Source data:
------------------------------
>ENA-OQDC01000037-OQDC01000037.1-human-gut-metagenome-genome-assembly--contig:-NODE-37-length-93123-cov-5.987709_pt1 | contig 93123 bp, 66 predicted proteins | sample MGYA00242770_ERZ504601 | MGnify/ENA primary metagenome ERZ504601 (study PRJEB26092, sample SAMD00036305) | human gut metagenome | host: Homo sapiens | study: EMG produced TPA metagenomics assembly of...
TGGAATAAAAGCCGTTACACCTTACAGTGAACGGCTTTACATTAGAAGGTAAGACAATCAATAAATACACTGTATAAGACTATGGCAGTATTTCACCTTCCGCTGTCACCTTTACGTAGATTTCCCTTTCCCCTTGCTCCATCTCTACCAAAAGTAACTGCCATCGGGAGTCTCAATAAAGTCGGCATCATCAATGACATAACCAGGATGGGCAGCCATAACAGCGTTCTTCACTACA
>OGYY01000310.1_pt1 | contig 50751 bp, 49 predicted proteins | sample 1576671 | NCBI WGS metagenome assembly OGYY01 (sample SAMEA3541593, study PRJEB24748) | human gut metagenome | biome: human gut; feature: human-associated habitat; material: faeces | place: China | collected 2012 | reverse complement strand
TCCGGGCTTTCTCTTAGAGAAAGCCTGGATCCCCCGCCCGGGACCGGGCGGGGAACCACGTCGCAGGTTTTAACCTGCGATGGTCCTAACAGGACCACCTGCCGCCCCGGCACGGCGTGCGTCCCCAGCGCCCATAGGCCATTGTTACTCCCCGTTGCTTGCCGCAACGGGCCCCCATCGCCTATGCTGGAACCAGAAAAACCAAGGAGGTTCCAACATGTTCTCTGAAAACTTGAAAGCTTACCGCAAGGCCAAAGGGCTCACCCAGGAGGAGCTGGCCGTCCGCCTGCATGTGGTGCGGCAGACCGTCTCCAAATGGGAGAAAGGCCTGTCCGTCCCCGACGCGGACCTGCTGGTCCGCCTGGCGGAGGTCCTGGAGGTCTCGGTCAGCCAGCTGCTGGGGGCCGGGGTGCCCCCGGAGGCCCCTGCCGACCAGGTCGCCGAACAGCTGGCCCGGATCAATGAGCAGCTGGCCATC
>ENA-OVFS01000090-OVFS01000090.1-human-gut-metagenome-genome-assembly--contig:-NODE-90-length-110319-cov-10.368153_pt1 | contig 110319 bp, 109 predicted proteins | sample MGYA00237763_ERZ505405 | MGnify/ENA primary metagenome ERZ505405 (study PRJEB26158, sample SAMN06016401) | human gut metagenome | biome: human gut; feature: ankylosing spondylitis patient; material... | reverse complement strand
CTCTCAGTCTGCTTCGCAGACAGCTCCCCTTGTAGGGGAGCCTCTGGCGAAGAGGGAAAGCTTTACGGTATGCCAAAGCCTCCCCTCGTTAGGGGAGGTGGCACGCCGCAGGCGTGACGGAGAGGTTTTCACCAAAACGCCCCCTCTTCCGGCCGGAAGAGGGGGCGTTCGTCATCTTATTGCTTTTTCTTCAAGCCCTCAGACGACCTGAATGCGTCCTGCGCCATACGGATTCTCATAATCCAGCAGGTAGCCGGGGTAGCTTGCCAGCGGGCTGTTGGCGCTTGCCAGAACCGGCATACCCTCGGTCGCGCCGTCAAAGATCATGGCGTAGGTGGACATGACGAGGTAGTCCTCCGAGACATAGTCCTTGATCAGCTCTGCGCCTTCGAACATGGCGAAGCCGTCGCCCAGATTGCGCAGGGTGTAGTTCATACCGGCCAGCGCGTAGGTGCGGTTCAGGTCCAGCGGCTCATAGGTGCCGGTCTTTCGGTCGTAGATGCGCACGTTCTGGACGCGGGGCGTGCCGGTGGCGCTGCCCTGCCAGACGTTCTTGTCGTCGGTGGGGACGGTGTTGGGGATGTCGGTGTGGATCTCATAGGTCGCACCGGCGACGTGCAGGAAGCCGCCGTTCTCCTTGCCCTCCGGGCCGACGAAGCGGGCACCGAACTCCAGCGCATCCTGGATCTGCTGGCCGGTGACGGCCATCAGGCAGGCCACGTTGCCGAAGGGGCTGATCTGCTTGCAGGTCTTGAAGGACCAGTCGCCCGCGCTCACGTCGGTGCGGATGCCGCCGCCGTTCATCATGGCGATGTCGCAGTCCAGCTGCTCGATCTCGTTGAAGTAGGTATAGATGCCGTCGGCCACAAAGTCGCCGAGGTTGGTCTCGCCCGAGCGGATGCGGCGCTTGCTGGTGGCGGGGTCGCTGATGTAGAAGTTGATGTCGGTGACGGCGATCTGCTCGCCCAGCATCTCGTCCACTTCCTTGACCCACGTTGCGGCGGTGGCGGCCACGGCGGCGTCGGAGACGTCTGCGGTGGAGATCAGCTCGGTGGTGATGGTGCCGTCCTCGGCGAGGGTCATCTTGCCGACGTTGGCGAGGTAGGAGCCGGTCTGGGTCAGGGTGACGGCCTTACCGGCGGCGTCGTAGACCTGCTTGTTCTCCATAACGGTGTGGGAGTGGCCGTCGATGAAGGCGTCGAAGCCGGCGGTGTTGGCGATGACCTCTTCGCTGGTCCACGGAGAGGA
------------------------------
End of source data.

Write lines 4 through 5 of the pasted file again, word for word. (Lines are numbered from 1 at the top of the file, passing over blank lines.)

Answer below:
TCCGGGCTTTCTCTTAGAGAAAGCCTGGATCCCCCGCCCGGGACCGGGCGGGGAACCACGTCGCAGGTTTTAACCTGCGATGGTCCTAACAGGACCACCTGCCGCCCCGGCACGGCGTGCGTCCCCAGCGCCCATAGGCCATTGTTACTCCCCGTTGCTTGCCGCAACGGGCCCCCATCGCCTATGCTGGAACCAGAAAAACCAAGGAGGTTCCAACATGTTCTCTGAAAACTTGAAAGCTTACCGCAAGGCCAAAGGGCTCACCCAGGAGGAGCTGGCCGTCCGCCTGCATGTGGTGCGGCAGACCGTCTCCAAATGGGAGAAAGGCCTGTCCGTCCCCGACGCGGACCTGCTGGTCCGCCTGGCGGAGGTCCTGGAGGTCTCGGTCAGCCAGCTGCTGGGGGCCGGGGTGCCCCCGGAGGCCCCTGCCGACCAGGTCGCCGAACAGCTGGCCCGGATCAATGAGCAGCTGGCCATC
>ENA-OVFS01000090-OVFS01000090.1-human-gut-metagenome-genome-assembly--contig:-NODE-90-length-110319-cov-10.368153_pt1 | contig 110319 bp, 109 predicted proteins | sample MGYA00237763_ERZ505405 | MGnify/ENA primary metagenome ERZ505405 (study PRJEB26158, sample SAMN06016401) | human gut metagenome | biome: human gut; feature: ankylosing spondylitis patient; material... | reverse complement strand